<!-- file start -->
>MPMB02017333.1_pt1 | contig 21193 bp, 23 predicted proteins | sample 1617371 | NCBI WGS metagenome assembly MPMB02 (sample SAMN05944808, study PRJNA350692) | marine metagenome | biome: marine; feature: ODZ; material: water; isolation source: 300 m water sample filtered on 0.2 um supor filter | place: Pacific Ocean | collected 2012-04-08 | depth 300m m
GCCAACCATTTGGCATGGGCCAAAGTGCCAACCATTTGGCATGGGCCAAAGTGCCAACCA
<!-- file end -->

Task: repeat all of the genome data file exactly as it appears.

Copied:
>MPMB02017333.1_pt1 | contig 21193 bp, 23 predicted proteins | sample 1617371 | NCBI WGS metagenome assembly MPMB02 (sample SAMN05944808, study PRJNA350692) | marine metagenome | biome: marine; feature: ODZ; material: water; isolation source: 300 m water sample filtered on 0.2 um supor filter | place: Pacific Ocean | collected 2012-04-08 | depth 300m m
GCCAACCATTTGGCATGGGCCAAAGTGCCAACCATTTGGCATGGGCCAAAGTGCCAACCA